Spreading the Yellow fever

Jose Ramirez Barreto has taken up a new challenge.-PTI

Jose Ramirez Barreto came from Brazil to Kolkata in 1999 and put his Indian fans into a trance with his skills. He was most successful wearing the maroon-and-green of Mohun Bagan and retired only last year after playing two seasons for Bhawanipore FC. Barreto is now trying to introduce budding Indian footballers to the Brazilian style through Brasil Futebol Academia (BFA), a football school he co-founded with fellow countryman Beto. By Nandakumar Marar.

Football is more than a sport in Brazil. It is a way of life out there, linking families in a way that is tough to comprehend for those admiring the show from far. Jose Ramirez Barreto, a Brazilian, who has made India his second home, helps us to understand the football dynamics of the South American nation.

“My father gave me a football-field shaped cake on my first birthday,” says the player from Porto Alegre. Barreto, like almost every Brazilian, grew up dreaming about a football career, and learned his tricks at Gremio FC, which was also the early home of playmaker Ronaldinho, before signing for the senior squad when he was 18.

“Football is just not a game for us. It helps us to achieve our dreams and in the process spread happiness. The joy of playing is the core of football learning for us,” he says.

The player came from that blessed land to Kolkata in 1999 and put his Indian fans into a trance with his skills. He was most successful wearing the maroon-and-green of Mohun Bagan and retired only last year after playing two seasons for Bhawanipore FC. Barreto is now trying to introduce budding Indian footballers to the Brazilian style through Brasil Futebol Academia (BFA), a football school he co-founded with fellow countryman Beto. The day-to-day activities there are handled by Gremio youth team coaches Paulo Tamiozzo and Glauco Moraes, who is the Technical Director of the project.

“We try to pass on the joy of playing football and want the kids to have early professionalised training. But we have to ensure that they are able to receive what we are trying to impart,” says Barreto.

BFA was set up in Goa in 2009 and the Siliguri centre came up in 2013, with Mumbai being the latest addition from June 2014. BFA runs two centres at the Cooperage Stadium and the Andheri Sports Complex in the ‘Maximum City’.

PAULO TAMIOZZO with budding footballers at BFA's Cooperage Stadium training centre.-VIVEK BENDRE

The Indian Football School (IFS) has teamed up as technical partner for Mumbai, charging students Rs 14,000 for a three-month module. Glauco shuttles between Goa, Mumbai and Siliguri. Barreto and Beto, now well-versed with the Indian way of life, supplies specific inputs on handling Indian kids.

But the Brazilian style we see and admire comes from instinct and established players have the ball almost glued to their feet, always trying to trick opponents. How can this be taught?

Paulo tries to explain the reasons behind this distinctive Brazilian flair. “A kid in Brazil goes to school in the morning, plays football in the afternoon and watches football with family later. We are involved with the game always. When lots of kids are exposed to a lot of football, they keep trying out new things to get noticed,” reveals Paulo, who is equipped with a Post Graduate degree in Professional Football Management from the University of Santa Cruz do Sul and a Bachelor’s Degree in the Science of Sport from Porto Alegre’s Methodist University.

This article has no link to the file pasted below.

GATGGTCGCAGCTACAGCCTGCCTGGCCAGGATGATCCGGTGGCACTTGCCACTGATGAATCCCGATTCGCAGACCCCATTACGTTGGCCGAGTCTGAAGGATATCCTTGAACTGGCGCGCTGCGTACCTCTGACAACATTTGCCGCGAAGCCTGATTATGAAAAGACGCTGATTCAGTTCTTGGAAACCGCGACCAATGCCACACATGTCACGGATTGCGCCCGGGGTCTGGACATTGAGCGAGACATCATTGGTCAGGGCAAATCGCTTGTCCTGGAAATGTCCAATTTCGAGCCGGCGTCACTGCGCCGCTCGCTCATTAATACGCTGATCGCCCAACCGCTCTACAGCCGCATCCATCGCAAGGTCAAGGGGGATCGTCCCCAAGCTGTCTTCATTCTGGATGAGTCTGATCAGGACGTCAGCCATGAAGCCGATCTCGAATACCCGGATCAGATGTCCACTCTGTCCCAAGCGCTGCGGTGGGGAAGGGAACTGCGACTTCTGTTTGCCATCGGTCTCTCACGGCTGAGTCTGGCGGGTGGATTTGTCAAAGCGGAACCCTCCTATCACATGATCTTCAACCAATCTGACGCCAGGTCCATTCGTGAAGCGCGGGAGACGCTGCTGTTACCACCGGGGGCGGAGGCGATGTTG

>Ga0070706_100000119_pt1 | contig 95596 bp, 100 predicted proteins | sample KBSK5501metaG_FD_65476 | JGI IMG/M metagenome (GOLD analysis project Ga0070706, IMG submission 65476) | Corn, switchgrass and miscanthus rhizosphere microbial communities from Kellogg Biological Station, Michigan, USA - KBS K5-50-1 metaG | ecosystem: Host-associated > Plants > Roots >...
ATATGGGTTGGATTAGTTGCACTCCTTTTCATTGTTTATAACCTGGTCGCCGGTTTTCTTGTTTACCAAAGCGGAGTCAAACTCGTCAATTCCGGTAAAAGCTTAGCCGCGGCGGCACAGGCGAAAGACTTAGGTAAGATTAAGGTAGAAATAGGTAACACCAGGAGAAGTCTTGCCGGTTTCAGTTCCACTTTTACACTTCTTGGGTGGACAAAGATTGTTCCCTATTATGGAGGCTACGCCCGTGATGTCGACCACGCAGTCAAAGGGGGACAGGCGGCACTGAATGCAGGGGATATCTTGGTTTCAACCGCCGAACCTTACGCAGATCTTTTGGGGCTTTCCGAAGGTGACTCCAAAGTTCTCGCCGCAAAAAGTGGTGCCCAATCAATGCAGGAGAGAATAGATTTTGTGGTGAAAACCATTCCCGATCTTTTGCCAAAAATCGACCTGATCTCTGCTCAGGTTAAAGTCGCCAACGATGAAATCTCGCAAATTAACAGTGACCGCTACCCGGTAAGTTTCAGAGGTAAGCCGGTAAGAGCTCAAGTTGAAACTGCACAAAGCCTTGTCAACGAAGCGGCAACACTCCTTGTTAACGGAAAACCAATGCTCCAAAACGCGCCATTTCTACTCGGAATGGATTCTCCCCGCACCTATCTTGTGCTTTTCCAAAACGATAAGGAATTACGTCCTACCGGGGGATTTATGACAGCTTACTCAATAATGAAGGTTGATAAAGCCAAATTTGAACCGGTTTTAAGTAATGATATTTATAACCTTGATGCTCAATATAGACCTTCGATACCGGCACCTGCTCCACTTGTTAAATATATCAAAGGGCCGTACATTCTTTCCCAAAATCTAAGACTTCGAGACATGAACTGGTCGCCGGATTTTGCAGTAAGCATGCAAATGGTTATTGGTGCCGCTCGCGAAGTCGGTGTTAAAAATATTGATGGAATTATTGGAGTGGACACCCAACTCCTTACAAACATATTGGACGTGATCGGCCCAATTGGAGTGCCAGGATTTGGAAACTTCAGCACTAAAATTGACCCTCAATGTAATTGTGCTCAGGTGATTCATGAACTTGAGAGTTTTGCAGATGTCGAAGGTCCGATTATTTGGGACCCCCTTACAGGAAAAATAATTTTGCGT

These experiments with tricks, allied with ball control, learnt in futsal arenas and street football events, gives Brazilian kids a headstart. Paulo, who was also a supervisor for Gremio’s under-13 and under-15 squads, reveals that Brazilian kids between 10-11 years play “adaptation football” in smaller playing areas with shorter match durations. “The width is less than normal, so that balls kicked from the corners reach the goalmouth. Games last 25 minutes each half, only increasing for 18+ players, who play full 90 minutes game.”

The focus of the BFA in Mumbai is on creating a feel for the ball. Trainees are assessed via periodic tests on aspects like receiving, passing etc. Training is intensive and involves pitting individual players against each other. Kids are expected to clear different levels in each aspect before being rated for competitive play. Mukul Chaudhari, IFS head, informs that the age groups are 4-6 years, 6-9, 10-14, 15+ and that 80 children have already signed up for the three-month July module.

Paulo is happy with the eagerness of the trainees and the interest from parents, but points to a difference in culture. “In Brazil, parents tell children football, football, football… Dealing with parents here has made me realise that football comes after studies and music lessons. I guess that is why Indians are travelling the world for higher studies while Brazil has won five World Cups,” he says.

However, the humiliating defeat to Germany in the 2014 World Cup was a bad advertisement for Brazilian football. But Glauco is undeterred. “BFA was not playing, it was Brazil in the World Cup. We will show them the defensive errors committed by Brazilian players, the seven goals against Germany. We will show them exactly what they should be doing in similar situations, so that unlike the World Cup team, mistakes are not repeated,” he says.